Problem Based Learning (PBL)
Problem Based Learning (PBL) is a research based learning method. In PBL students are encouraged to solve problems, both theoretical and practical, which are set in a real world framework.
What is PBL?
In PBL, rather than sitting in a lecture or blinding following a lab manual, students are encouraged to solve problems set in a real world framework.
The problems are often complex and open-ended, requiring real thought and enquiry. The students work together in small groups supported by a staff facilitator. The groups enable the students to test and develop their level of understanding as they discuss their theories and findings with others.
A PBL approach means that students take a greater part in their own learning. In order to solve a problem, at each step students must decide what they know already and what they need to know in order to continue. They then have to seek that knowledge and embed it in their developing framework of understanding.
There are many variations of PBL, for both practical and theoretical aspects of a course. A module can vary in length, the amount of contact time, and the level of self study required of the students.
The advantages of PBL
PBL can give students a deeper understanding of the theories and principles of physics than they can gain from a normal lecture approach. As they work through a problem, applying knowledge they already have and new knowledge they have sought and explaining it to their group, they begin to appreciate what they are learning and the connections between courses.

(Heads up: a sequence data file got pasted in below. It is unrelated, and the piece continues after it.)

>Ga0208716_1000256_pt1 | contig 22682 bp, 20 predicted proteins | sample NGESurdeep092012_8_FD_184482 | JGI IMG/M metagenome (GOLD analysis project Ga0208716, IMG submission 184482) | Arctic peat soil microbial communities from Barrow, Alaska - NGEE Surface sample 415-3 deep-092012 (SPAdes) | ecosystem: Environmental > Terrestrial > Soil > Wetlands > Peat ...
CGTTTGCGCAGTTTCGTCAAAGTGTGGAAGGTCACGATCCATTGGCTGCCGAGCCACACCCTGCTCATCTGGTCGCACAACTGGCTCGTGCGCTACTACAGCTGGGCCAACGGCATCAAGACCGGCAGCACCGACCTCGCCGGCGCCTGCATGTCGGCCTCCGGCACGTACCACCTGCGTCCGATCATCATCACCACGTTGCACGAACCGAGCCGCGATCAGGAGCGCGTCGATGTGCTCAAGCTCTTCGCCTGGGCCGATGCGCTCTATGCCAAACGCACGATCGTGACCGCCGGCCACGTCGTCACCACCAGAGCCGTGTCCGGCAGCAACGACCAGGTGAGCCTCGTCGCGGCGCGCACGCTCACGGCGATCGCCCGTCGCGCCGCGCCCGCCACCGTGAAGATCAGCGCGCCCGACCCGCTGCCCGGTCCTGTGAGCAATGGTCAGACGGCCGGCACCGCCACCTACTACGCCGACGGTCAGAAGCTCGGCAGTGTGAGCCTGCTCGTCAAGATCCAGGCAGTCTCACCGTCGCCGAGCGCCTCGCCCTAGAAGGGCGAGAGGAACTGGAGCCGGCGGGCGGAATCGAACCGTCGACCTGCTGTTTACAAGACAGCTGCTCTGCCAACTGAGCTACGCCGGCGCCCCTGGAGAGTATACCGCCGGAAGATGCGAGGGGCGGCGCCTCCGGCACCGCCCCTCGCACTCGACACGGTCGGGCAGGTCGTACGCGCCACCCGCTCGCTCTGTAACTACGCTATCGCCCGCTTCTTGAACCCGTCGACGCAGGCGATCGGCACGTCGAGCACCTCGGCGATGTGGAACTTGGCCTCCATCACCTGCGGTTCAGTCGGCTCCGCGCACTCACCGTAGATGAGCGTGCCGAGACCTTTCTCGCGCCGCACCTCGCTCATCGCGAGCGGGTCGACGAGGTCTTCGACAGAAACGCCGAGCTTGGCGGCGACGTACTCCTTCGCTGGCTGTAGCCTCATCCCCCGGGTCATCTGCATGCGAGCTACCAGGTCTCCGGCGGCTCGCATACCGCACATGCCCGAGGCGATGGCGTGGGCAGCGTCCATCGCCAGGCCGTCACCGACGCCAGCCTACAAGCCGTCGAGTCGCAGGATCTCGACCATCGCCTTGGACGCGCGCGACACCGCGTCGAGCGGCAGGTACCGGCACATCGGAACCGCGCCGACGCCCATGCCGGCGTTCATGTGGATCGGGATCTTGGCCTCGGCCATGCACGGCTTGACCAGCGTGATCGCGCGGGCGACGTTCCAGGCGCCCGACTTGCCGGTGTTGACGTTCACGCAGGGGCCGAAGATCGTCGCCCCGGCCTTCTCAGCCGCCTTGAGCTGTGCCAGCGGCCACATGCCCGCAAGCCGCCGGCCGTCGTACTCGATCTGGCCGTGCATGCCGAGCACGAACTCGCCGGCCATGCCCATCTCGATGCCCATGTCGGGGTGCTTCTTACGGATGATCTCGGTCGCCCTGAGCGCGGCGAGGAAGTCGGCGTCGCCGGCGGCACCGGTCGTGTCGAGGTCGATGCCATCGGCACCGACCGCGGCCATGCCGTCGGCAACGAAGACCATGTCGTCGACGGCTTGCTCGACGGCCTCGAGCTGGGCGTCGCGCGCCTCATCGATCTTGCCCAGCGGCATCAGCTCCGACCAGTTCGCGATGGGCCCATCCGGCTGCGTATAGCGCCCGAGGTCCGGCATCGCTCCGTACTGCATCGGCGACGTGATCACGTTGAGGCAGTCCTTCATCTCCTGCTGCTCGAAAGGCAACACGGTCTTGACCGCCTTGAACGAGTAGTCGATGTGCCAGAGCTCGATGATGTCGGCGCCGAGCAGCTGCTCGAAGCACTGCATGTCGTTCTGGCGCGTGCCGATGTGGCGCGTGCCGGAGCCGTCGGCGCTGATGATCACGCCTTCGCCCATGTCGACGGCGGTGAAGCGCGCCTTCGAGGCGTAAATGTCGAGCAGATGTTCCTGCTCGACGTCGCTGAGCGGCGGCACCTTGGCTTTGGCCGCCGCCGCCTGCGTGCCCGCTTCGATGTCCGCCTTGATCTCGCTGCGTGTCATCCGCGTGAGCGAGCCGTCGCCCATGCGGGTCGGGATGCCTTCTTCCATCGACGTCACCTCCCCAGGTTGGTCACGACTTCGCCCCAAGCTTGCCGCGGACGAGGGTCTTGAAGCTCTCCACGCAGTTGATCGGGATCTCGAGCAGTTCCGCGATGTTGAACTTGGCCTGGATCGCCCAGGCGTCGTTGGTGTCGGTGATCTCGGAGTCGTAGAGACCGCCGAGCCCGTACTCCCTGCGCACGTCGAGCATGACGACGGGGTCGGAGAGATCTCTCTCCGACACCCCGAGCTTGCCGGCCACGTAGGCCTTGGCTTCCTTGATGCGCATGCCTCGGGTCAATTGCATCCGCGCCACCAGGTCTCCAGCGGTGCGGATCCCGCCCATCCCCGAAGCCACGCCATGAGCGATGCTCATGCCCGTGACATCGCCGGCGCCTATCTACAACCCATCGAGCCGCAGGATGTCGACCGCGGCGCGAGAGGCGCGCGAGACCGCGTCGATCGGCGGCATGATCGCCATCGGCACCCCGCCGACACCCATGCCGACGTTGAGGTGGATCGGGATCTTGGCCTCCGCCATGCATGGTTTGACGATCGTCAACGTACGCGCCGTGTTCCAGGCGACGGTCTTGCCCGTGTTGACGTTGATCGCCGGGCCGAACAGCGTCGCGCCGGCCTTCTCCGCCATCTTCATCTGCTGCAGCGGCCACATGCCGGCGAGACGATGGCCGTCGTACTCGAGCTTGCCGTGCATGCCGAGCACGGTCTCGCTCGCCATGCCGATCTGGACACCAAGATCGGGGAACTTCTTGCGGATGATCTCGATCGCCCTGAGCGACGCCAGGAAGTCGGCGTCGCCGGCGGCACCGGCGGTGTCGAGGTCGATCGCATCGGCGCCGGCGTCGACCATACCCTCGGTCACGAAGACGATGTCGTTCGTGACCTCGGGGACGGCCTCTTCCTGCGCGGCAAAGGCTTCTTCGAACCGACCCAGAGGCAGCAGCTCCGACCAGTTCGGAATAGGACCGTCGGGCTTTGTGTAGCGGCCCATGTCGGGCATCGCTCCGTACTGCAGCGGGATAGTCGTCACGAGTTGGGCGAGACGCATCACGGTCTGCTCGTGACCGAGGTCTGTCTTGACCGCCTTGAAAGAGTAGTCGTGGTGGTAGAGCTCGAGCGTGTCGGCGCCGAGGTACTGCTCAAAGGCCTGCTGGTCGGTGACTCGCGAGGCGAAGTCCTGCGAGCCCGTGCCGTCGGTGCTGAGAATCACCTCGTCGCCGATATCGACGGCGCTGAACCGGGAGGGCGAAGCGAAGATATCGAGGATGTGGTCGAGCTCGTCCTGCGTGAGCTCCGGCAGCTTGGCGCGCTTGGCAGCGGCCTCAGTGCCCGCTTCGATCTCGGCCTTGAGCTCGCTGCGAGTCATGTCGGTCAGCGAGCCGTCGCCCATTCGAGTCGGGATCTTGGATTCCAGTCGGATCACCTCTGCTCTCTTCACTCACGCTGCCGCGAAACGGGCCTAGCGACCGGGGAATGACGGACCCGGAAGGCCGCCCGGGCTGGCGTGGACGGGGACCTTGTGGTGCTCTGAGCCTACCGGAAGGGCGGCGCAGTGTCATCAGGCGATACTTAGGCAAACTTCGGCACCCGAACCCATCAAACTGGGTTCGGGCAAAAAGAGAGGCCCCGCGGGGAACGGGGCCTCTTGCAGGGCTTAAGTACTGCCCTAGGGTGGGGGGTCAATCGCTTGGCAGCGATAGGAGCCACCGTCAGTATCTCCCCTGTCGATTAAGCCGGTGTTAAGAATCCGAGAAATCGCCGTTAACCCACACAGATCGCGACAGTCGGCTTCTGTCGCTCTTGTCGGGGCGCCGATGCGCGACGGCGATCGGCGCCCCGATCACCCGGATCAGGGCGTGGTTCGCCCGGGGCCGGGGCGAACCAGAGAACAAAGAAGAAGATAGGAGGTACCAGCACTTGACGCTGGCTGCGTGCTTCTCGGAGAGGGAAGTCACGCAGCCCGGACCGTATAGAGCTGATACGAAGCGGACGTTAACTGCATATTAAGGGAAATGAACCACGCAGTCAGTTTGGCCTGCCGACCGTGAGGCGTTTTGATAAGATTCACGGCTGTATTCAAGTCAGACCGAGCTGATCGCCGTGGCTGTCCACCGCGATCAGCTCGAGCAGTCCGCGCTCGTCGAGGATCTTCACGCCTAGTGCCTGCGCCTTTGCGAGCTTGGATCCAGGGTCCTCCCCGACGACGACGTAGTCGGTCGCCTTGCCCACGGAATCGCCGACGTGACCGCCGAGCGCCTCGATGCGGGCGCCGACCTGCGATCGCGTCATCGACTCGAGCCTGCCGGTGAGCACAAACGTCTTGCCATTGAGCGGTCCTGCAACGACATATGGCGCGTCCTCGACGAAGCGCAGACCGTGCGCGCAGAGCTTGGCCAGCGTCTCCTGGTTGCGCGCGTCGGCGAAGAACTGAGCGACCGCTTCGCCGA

The PBL method also eases transition to life beyond degree level as it mirrors how people work in the real world. Encountering a complex problem, working in a group, dividing up tasks and employing communication skills are all aspects of real-life jobs that are sharpened through PBL.
PBL and the HESTEM programme
A number of the IOP's partners are using PBL approaches in both the practical and theoretical aspects of their courses: Integrated Sciences at Leicester and London South Bank and at Salford in its new-look physics degree. The IOP is keen for other institutions to try this learning method. The departments are willing to share the good practice they have developed in embedding PBL into their courses.
Interested in adopting PBL in your institution?
The IOP, in partnership with Professor Derek Raine and the Centre for Interdisciplinary Science at the University of Leicester, has created fifteen PBL modules that can be adopted by university lecturers for their own teaching needs. These cover both physics and broader integrated sciences topics. The student versions of the modules are available for download from here.
If you would like more information or guidance on how to adopt the modules for your own needs, please contact email@example.com.
last edited: July 04, 2014